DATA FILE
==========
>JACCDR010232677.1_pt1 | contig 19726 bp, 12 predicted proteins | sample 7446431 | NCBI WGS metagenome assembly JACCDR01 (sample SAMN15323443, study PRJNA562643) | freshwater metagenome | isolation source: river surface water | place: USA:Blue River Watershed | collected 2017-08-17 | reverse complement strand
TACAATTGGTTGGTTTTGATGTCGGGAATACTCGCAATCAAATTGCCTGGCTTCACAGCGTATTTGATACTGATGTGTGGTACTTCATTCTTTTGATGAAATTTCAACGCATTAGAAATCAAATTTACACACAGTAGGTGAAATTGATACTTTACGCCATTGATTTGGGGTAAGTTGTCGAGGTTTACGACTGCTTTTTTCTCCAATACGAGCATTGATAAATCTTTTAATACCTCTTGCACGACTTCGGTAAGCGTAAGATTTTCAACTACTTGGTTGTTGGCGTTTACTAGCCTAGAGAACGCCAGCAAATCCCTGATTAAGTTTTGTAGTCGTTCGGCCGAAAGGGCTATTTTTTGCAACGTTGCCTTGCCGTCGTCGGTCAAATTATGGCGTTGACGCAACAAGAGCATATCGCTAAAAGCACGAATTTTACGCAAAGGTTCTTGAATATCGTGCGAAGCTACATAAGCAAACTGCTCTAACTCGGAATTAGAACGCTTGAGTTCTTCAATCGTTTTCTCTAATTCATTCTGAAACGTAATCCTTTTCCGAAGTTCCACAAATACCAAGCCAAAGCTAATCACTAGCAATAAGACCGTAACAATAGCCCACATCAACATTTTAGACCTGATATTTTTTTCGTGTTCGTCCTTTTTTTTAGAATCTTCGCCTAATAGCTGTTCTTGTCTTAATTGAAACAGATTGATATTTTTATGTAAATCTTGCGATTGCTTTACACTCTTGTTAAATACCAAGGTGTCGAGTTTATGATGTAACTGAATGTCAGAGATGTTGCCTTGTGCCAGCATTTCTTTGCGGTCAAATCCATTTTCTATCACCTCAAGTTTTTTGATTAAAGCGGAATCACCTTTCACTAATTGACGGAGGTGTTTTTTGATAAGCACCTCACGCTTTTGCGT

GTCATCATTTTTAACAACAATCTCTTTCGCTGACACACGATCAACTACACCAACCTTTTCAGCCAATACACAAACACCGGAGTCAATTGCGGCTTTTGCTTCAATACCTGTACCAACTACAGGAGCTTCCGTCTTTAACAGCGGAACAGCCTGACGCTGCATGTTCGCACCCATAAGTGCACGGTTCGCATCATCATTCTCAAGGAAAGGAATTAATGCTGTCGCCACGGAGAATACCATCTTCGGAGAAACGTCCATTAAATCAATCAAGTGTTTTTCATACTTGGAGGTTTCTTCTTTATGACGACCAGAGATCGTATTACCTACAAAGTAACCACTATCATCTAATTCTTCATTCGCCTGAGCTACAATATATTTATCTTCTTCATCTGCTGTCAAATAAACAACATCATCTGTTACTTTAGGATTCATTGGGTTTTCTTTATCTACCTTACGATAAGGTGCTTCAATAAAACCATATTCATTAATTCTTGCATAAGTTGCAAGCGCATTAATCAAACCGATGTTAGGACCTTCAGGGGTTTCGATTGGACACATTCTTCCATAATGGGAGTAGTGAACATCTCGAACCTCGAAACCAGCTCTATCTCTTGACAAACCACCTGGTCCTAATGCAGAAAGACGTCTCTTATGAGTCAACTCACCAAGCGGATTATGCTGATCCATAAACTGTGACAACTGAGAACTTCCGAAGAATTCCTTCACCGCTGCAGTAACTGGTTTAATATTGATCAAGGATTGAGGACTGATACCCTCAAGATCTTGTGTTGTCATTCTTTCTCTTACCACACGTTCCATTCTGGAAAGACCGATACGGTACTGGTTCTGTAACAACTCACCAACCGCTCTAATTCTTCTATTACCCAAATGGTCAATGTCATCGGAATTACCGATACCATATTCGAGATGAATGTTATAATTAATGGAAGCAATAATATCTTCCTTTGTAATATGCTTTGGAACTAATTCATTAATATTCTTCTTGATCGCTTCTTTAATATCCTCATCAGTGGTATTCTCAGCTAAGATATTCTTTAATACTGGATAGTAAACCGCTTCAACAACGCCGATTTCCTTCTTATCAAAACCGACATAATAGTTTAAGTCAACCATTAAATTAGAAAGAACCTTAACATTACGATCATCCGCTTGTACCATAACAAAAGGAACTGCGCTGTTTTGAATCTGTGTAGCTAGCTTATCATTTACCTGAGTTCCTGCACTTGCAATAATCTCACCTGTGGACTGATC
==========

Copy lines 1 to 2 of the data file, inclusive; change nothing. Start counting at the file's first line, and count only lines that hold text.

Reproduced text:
>JACCDR010232677.1_pt1 | contig 19726 bp, 12 predicted proteins | sample 7446431 | NCBI WGS metagenome assembly JACCDR01 (sample SAMN15323443, study PRJNA562643) | freshwater metagenome | isolation source: river surface water | place: USA:Blue River Watershed | collected 2017-08-17 | reverse complement strand
TACAATTGGTTGGTTTTGATGTCGGGAATACTCGCAATCAAATTGCCTGGCTTCACAGCGTATTTGATACTGATGTGTGGTACTTCATTCTTTTGATGAAATTTCAACGCATTAGAAATCAAATTTACACACAGTAGGTGAAATTGATACTTTACGCCATTGATTTGGGGTAAGTTGTCGAGGTTTACGACTGCTTTTTTCTCCAATACGAGCATTGATAAATCTTTTAATACCTCTTGCACGACTTCGGTAAGCGTAAGATTTTCAACTACTTGGTTGTTGGCGTTTACTAGCCTAGAGAACGCCAGCAAATCCCTGATTAAGTTTTGTAGTCGTTCGGCCGAAAGGGCTATTTTTTGCAACGTTGCCTTGCCGTCGTCGGTCAAATTATGGCGTTGACGCAACAAGAGCATATCGCTAAAAGCACGAATTTTACGCAAAGGTTCTTGAATATCGTGCGAAGCTACATAAGCAAACTGCTCTAACTCGGAATTAGAACGCTTGAGTTCTTCAATCGTTTTCTCTAATTCATTCTGAAACGTAATCCTTTTCCGAAGTTCCACAAATACCAAGCCAAAGCTAATCACTAGCAATAAGACCGTAACAATAGCCCACATCAACATTTTAGACCTGATATTTTTTTCGTGTTCGTCCTTTTTTTTAGAATCTTCGCCTAATAGCTGTTCTTGTCTTAATTGAAACAGATTGATATTTTTATGTAAATCTTGCGATTGCTTTACACTCTTGTTAAATACCAAGGTGTCGAGTTTATGATGTAACTGAATGTCAGAGATGTTGCCTTGTGCCAGCATTTCTTTGCGGTCAAATCCATTTTCTATCACCTCAAGTTTTTTGATTAAAGCGGAATCACCTTTCACTAATTGACGGAGGTGTTTTTTGATAAGCACCTCACGCTTTTGCGT